Along with John’s title, 12+ received a grant of $50,000 that will be used toward the launch of its newest school-based site in the Kensington area, Wolfe said: “We’re very excited to be able to support their growth.”

Shyamalan himself published this video celebrating John and 12+:

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2.Congreso de Latinos Unidos’ multi-titled exec of 18 years, Dominique Bernardo, is now heading Variety, the Children’s Charity.

Dominique Bernardo. (Courtesy photo)

Bernardo became the CEO of the Delaware Valley-serving nonprofit on Jan. 21.

The executive worked most recently as Congreso’s CFO for five years, as well as interim CEO from August 2016 to February 2017 before now-leader Carolina Cabrera DiGiorgio took over.

Variety is a 2018-2019 Eagles Care nonprofit partner.

3. Nine women and trans artists are 2018 Leeway Transformation Award winners.

At the end of December, Leeway announced the winners of its annual $15,000 prize for social justice-focused artists.

The unrestricted annual award goes to women and trans artists and cultural producers in the Greater Philadelphia region “who create art for social change and have done so for the past five years or more, demonstrating a long-term commitment to social change work,” per a press release:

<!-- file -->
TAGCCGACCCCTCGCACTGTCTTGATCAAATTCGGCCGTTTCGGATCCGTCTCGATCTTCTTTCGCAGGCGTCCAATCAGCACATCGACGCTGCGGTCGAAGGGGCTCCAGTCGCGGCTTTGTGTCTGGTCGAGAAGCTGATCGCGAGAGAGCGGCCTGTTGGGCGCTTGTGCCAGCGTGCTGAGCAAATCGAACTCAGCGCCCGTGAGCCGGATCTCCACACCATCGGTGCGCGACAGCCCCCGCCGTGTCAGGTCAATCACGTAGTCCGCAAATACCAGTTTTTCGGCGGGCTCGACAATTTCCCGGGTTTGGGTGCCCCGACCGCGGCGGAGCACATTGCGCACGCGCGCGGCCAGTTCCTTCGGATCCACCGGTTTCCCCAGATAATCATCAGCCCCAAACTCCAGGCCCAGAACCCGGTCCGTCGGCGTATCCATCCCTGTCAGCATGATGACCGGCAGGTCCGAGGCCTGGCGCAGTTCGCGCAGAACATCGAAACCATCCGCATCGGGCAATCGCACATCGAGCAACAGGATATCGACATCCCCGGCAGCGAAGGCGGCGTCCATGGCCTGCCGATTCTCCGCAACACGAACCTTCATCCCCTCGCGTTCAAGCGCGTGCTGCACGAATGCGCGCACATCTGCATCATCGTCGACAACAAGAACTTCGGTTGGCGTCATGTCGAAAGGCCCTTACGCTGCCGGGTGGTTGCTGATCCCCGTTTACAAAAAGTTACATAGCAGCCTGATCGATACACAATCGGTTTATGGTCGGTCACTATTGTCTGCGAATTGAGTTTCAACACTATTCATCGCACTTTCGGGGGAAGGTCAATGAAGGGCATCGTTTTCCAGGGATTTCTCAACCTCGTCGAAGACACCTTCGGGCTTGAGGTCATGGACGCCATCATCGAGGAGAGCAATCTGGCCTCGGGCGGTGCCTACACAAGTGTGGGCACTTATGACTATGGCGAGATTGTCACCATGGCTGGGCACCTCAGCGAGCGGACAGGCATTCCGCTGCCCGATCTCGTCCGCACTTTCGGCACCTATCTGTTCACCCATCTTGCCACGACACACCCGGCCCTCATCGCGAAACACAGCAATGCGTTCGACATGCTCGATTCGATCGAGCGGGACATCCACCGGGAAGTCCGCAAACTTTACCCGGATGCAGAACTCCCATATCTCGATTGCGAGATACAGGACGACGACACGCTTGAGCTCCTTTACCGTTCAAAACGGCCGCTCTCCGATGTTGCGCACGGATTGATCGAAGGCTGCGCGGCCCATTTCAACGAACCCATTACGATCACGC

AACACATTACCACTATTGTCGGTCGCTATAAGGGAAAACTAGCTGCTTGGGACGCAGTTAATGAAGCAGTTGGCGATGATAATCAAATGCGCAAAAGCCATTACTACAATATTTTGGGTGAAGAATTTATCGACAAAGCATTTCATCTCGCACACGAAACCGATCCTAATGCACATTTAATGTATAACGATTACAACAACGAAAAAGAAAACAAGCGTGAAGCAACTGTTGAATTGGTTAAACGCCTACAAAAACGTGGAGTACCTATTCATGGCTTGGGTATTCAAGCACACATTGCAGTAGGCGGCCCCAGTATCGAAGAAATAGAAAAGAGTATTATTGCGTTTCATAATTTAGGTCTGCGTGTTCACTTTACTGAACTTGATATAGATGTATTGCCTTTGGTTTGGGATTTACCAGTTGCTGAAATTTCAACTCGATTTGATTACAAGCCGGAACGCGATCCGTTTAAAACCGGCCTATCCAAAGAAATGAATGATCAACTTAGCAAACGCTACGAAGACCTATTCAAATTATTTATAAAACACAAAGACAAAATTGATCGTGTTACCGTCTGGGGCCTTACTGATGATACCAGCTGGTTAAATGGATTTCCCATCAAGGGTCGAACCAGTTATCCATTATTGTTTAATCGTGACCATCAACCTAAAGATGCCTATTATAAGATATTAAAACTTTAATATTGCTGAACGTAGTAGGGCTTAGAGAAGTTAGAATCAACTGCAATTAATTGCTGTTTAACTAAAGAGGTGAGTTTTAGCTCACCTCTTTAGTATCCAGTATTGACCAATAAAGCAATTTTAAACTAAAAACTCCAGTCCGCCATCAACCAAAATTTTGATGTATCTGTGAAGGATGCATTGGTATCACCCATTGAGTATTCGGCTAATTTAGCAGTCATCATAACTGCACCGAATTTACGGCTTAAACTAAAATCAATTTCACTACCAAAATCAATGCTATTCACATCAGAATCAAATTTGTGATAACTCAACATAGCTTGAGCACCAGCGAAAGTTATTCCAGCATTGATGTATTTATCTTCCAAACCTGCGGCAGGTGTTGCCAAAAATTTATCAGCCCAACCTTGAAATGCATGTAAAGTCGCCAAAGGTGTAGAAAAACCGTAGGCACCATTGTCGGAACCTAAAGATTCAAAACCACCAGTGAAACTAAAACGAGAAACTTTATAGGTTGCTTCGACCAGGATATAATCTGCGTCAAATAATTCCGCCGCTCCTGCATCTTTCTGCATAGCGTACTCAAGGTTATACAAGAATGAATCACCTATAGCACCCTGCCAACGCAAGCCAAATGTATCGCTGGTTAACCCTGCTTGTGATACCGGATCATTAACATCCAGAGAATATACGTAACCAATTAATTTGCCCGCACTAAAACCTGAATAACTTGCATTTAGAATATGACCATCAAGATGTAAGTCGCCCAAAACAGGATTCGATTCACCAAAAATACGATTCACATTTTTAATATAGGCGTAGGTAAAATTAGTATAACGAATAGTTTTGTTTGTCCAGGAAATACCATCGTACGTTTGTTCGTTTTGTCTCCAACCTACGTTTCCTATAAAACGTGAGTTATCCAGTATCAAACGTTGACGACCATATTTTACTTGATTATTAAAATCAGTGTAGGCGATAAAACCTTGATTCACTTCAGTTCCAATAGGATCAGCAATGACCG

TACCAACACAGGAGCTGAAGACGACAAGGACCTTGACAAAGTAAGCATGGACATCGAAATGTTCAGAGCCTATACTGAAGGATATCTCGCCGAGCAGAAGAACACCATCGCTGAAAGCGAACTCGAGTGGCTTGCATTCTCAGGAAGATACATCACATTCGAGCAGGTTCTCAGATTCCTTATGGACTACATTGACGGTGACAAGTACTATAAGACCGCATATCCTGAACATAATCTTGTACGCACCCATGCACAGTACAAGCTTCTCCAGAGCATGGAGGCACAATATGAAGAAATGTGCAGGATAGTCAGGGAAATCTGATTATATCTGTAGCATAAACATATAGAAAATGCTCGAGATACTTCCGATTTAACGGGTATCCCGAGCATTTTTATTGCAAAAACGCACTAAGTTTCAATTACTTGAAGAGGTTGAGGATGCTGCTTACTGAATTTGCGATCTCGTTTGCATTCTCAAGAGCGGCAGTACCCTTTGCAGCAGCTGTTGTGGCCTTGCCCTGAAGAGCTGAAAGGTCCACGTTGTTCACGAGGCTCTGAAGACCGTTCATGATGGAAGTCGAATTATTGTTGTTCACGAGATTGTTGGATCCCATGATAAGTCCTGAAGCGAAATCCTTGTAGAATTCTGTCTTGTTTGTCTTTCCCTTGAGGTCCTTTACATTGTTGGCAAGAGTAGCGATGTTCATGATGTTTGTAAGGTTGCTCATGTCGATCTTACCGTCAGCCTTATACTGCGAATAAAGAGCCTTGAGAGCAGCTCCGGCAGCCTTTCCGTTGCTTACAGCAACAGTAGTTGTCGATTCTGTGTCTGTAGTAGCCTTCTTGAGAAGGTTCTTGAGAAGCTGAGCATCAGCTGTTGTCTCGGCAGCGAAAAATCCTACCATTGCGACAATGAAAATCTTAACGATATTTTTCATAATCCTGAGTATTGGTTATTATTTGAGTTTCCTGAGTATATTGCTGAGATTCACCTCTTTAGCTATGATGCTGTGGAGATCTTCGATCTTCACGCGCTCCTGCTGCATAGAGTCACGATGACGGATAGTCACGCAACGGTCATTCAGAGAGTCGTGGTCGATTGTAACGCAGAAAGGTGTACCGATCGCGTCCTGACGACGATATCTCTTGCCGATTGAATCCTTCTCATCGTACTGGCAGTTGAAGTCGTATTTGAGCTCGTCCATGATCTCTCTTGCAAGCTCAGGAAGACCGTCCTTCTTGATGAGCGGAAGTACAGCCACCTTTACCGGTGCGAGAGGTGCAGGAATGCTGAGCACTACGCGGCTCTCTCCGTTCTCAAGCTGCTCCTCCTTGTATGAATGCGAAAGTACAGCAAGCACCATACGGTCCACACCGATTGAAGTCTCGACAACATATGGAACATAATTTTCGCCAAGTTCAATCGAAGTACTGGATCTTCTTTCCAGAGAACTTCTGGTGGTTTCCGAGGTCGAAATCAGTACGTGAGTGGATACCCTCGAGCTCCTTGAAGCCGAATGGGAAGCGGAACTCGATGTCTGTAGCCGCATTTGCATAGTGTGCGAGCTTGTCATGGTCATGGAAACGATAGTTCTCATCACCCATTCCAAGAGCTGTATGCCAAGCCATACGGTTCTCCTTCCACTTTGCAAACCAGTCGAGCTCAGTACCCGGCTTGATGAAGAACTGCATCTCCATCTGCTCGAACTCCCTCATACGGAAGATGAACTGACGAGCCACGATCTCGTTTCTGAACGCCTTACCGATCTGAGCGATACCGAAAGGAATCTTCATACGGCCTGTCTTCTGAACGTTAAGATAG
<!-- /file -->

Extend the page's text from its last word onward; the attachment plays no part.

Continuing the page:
• Angela-Sadio — Folk Arts and Performance Art (Germantown)
  • Bonita Elaine Taylor — Crafts and Textiles (Chester)
  • Gloria Kingcade — Folk Arts and Performance Art (North Central Philadelphia)
  • Iris Devins — Media Arts (West Philadelphia)
  • Jeannine “JBK” Kayembe — Multidisciplinary (North Philadelphia)
  • Meg Onli — Visual Arts (West Philadelphia)
  • Milena Velis — Media Arts (West Philadelphia)
  • Muthi Reed — Media Arts and Performance Art (LaMott)
  • Nuala Cabral — Media Arts (West Philadelphia)

In other Leeway news, Communications Director Denise Beek left the foundation after five years at the end of January. Her replacement has not yet been named.